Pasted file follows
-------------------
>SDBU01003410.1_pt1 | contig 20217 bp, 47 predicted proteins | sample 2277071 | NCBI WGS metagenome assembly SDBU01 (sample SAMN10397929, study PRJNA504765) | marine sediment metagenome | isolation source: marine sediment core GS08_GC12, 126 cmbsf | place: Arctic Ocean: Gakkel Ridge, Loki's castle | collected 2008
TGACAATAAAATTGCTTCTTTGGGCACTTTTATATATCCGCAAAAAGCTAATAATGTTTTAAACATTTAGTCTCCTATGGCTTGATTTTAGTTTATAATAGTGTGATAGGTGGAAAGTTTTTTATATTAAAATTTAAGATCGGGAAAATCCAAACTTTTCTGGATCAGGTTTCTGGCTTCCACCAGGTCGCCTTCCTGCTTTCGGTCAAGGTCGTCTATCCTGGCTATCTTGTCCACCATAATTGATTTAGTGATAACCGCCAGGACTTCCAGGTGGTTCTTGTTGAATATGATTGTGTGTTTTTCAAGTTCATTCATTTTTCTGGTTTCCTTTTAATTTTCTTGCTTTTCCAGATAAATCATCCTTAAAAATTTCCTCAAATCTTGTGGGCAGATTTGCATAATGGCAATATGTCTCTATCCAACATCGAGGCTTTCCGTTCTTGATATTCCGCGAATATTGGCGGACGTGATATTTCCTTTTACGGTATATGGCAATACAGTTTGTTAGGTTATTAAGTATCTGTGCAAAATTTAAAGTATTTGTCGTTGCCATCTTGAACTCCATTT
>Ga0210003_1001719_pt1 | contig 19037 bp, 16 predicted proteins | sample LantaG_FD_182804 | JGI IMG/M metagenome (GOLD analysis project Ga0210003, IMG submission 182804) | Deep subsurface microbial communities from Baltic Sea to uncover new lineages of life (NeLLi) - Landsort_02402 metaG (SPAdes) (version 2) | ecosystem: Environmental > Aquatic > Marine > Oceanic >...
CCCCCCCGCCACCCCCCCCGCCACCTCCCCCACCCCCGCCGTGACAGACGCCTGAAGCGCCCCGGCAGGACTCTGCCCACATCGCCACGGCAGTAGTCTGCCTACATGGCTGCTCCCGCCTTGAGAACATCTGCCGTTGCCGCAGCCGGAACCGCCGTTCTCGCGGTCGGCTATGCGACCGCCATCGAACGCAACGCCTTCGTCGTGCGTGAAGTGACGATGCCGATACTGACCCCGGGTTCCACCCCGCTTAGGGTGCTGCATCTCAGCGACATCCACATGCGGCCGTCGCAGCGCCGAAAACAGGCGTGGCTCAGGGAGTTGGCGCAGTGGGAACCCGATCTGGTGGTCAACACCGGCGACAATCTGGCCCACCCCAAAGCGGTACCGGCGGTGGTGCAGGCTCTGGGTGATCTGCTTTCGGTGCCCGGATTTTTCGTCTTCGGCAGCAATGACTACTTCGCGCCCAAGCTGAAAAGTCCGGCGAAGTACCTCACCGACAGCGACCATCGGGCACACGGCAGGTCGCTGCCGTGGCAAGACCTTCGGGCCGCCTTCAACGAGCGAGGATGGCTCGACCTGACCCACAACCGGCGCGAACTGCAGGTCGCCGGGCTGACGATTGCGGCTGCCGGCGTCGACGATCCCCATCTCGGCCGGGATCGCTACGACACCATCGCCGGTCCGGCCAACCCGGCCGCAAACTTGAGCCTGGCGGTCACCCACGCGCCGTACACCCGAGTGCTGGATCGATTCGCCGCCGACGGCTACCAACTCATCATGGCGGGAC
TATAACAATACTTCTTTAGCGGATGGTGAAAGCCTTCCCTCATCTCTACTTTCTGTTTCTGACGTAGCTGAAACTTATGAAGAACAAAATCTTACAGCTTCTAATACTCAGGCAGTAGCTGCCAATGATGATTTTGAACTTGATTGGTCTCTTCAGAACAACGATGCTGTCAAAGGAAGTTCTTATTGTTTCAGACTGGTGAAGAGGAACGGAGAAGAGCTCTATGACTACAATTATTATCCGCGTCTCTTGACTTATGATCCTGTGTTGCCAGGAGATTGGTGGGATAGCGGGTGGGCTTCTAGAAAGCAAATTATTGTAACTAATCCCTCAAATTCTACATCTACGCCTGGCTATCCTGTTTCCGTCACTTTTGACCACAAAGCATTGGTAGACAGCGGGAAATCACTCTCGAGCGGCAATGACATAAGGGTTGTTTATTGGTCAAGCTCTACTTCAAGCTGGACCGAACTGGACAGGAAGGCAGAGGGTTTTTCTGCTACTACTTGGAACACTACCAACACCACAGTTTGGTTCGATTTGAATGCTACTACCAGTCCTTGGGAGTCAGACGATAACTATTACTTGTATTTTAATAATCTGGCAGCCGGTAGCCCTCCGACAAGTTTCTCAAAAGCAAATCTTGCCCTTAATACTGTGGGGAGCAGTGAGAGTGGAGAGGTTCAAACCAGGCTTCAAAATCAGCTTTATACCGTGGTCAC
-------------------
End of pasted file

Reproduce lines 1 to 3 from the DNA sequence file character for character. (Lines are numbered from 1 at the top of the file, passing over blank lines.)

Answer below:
>SDBU01003410.1_pt1 | contig 20217 bp, 47 predicted proteins | sample 2277071 | NCBI WGS metagenome assembly SDBU01 (sample SAMN10397929, study PRJNA504765) | marine sediment metagenome | isolation source: marine sediment core GS08_GC12, 126 cmbsf | place: Arctic Ocean: Gakkel Ridge, Loki's castle | collected 2008
TGACAATAAAATTGCTTCTTTGGGCACTTTTATATATCCGCAAAAAGCTAATAATGTTTTAAACATTTAGTCTCCTATGGCTTGATTTTAGTTTATAATAGTGTGATAGGTGGAAAGTTTTTTATATTAAAATTTAAGATCGGGAAAATCCAAACTTTTCTGGATCAGGTTTCTGGCTTCCACCAGGTCGCCTTCCTGCTTTCGGTCAAGGTCGTCTATCCTGGCTATCTTGTCCACCATAATTGATTTAGTGATAACCGCCAGGACTTCCAGGTGGTTCTTGTTGAATATGATTGTGTGTTTTTCAAGTTCATTCATTTTTCTGGTTTCCTTTTAATTTTCTTGCTTTTCCAGATAAATCATCCTTAAAAATTTCCTCAAATCTTGTGGGCAGATTTGCATAATGGCAATATGTCTCTATCCAACATCGAGGCTTTCCGTTCTTGATATTCCGCGAATATTGGCGGACGTGATATTTCCTTTTACGGTATATGGCAATACAGTTTGTTAGGTTATTAAGTATCTGTGCAAAATTTAAAGTATTTGTCGTTGCCATCTTGAACTCCATTT
>Ga0210003_1001719_pt1 | contig 19037 bp, 16 predicted proteins | sample LantaG_FD_182804 | JGI IMG/M metagenome (GOLD analysis project Ga0210003, IMG submission 182804) | Deep subsurface microbial communities from Baltic Sea to uncover new lineages of life (NeLLi) - Landsort_02402 metaG (SPAdes) (version 2) | ecosystem: Environmental > Aquatic > Marine > Oceanic >...